There are a few drugs on the market that have a side effect of partially relaxing the LES; however, the majority of them are not very successful. Achalasia medications frequently fail to be effective and must be used for the rest of the patient’s life. They are reserved for high risk patients that are not candidates for more effective options.
Botox can be used to treat Achalasia temporarily. Botox is injected into the esophageal muscle at the junction of the stomach and esophagus to relax the LES. Botox generally provides short-term improvement for achalasia sufferers, but it is not a long term solution.
The best nonsurgical treatment for Achalasia is balloon dilation, which should be investigated for those who are not surgical candidates. A balloon is inserted through the mouth and into the valve between the esophagus and stomach during an endoscopy combined with fluoroscopy. The balloon is then inflated to a large size in order to tear the muscle fibers of the valve to weaken it. Patients undergoing balloon dilation run a slight chance of rupturing their esophagus during the treatment, a known complication that may require surgical correction. Balloon dilations are not as effective as surgery in giving long-term Achalasia relief and improvement in swallowing, but they generally provide Achalasia relief and improvement for a reasonable amount of time.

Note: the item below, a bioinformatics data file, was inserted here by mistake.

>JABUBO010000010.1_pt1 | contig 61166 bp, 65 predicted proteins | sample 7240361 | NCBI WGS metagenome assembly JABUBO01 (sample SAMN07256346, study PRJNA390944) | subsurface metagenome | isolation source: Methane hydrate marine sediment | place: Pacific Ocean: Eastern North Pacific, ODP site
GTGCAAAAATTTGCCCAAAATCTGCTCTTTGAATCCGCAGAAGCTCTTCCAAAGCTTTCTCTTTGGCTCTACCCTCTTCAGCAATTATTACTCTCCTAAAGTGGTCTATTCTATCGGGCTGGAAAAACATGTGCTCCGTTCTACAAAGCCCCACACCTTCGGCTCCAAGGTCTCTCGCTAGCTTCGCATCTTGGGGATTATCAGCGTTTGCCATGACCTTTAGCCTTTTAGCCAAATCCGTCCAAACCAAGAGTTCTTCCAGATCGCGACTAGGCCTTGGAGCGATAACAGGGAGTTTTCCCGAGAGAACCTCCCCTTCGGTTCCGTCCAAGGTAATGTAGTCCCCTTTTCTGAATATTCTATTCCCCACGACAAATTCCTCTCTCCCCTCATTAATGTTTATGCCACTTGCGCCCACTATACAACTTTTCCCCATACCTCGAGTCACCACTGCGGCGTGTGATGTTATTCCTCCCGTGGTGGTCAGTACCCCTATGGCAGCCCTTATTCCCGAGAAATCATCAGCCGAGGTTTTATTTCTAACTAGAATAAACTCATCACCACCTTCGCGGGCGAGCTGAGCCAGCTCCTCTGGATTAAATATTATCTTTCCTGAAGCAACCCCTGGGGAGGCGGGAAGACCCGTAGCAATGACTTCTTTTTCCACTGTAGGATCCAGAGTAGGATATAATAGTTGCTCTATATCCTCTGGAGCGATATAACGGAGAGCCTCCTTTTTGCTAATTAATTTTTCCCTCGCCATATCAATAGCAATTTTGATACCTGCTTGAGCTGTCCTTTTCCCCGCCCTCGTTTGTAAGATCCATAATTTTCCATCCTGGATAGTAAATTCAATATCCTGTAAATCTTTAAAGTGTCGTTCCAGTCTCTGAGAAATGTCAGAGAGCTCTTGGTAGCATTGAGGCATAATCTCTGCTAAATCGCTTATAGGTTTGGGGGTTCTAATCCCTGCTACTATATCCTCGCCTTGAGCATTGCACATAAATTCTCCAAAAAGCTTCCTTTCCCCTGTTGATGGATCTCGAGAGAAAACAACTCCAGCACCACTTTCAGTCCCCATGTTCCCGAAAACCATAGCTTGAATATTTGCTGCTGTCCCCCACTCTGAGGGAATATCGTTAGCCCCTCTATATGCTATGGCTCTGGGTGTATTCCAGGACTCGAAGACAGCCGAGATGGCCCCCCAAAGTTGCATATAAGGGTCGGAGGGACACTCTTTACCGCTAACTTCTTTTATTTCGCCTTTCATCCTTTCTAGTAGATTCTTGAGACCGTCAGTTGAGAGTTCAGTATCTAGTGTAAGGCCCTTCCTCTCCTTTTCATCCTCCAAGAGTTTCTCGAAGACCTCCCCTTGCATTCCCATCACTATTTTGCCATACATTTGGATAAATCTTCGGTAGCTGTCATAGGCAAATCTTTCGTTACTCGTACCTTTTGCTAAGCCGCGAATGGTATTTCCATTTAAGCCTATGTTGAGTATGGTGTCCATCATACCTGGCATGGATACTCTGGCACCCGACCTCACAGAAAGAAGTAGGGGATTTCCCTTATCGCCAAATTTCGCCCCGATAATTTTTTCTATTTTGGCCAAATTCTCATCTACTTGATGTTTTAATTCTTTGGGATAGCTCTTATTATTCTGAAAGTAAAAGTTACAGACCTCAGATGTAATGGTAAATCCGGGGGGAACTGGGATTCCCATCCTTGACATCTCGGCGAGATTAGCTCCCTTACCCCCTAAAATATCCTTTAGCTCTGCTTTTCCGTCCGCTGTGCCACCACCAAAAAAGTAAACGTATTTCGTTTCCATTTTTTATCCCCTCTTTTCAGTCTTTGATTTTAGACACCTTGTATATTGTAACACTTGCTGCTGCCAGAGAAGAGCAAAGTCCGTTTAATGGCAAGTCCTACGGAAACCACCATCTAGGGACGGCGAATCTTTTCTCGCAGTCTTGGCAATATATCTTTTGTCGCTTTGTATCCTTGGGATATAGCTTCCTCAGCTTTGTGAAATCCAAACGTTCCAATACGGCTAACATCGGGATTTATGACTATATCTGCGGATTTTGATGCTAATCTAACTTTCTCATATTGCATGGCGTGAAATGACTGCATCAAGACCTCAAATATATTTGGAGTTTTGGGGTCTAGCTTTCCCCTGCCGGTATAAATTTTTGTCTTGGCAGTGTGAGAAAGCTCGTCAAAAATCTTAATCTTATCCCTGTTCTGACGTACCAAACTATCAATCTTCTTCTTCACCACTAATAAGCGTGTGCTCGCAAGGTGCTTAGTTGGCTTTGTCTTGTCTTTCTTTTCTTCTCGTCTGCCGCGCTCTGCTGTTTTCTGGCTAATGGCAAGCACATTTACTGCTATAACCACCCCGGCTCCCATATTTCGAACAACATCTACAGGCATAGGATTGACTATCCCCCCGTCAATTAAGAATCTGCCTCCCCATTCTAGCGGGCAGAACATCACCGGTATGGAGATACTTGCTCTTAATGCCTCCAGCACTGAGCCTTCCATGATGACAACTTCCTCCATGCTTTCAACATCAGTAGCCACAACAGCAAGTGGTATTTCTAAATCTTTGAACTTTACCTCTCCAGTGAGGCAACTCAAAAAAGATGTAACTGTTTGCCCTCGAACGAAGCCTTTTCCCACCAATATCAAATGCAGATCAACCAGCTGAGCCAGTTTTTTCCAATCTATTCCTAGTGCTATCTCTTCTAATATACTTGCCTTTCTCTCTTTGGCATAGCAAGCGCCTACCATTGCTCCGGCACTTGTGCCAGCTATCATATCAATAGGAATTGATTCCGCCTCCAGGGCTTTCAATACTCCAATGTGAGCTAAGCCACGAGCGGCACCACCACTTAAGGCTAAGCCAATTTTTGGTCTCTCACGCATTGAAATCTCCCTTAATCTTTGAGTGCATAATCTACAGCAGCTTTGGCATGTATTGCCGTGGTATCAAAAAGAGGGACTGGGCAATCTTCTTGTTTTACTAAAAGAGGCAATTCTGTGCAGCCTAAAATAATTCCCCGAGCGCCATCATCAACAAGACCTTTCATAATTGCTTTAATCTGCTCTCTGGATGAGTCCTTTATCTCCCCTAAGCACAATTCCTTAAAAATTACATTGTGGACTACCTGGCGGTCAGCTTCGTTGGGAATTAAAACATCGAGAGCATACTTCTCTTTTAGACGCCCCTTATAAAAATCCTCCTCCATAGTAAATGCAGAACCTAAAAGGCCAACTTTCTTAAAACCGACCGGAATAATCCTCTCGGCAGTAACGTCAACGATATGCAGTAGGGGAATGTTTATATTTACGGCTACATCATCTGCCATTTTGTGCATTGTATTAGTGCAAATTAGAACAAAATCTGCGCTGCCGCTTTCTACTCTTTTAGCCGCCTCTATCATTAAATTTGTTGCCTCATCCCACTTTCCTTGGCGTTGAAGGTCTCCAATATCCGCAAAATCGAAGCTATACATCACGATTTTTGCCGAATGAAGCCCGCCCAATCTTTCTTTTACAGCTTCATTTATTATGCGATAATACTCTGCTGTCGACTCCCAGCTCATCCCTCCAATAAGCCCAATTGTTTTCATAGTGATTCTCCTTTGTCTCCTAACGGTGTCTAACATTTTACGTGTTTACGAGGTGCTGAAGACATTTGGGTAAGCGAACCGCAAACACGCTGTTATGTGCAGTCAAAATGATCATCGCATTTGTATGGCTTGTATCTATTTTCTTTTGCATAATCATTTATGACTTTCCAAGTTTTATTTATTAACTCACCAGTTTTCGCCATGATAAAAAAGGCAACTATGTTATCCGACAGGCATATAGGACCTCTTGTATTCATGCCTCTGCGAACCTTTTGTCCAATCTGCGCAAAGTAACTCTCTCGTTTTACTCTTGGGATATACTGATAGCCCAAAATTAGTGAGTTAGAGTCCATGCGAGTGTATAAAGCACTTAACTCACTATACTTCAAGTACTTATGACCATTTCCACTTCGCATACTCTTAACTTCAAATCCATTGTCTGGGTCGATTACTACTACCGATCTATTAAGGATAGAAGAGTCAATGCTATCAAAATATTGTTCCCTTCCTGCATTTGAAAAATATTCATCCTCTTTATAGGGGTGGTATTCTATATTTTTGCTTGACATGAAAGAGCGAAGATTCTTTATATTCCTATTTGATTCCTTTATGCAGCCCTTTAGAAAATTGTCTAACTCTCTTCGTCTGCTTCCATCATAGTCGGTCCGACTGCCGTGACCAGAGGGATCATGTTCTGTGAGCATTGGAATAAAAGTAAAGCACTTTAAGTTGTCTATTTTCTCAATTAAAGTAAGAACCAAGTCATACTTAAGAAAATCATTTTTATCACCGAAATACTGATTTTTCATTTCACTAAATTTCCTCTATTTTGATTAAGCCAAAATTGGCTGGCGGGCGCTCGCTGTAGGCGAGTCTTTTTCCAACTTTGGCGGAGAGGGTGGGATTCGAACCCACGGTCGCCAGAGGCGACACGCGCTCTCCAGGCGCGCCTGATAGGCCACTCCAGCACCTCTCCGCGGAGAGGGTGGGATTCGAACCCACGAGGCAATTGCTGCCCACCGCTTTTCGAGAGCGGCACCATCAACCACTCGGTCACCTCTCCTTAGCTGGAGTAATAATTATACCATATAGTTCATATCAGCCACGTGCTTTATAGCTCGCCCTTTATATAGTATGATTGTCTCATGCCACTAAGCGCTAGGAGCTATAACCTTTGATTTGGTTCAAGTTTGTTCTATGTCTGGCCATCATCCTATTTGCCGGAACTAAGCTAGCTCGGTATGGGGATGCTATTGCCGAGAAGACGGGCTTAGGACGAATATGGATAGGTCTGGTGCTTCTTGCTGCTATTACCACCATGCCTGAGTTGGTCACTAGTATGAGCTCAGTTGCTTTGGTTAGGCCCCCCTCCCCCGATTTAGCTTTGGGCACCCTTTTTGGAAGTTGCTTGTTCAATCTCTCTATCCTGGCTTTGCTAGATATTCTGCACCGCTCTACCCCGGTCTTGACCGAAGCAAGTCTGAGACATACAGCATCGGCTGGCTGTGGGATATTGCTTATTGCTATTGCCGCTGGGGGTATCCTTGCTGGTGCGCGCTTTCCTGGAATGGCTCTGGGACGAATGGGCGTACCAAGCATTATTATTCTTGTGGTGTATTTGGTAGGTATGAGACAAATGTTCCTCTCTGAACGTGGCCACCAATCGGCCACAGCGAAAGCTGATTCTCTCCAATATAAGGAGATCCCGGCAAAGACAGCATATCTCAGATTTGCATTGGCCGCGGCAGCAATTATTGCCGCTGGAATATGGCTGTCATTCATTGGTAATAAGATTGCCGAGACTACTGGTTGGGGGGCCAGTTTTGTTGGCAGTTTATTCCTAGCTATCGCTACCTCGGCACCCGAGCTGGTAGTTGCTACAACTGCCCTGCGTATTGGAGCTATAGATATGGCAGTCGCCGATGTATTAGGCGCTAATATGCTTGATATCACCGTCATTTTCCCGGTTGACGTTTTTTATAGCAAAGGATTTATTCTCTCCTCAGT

The most common operation used to treat Achalasia is the robotic Heller myotomy, a robotic procedure involving the severing of the LES muscle to alleviate difficulty swallowing, allow food and liquids to flow into the stomach. During the process, the LES is partially reconstructed to prevent severe reflux after surgery. Surgery has proven to be the most effective long-term treatment for Achalasia, and the majority of patients see almost immediate improvement in swallowing function.
Another procedure that can be used to treat Achalasia is the POEM or PerOral Endoscopic Myotomy. This procedure is performed completely endoscopically. In certain subtypes of achalasia, the POEM procedure is very effective at treating patients symptoms. It does come with some increased reflux compared to a Heller myotomy. If after testing and discussion with patients that are good candidate for the POEM procedure, Dr. Grandhige will refer them to a specific physician in the Tampa area who specializes in this form of therapy.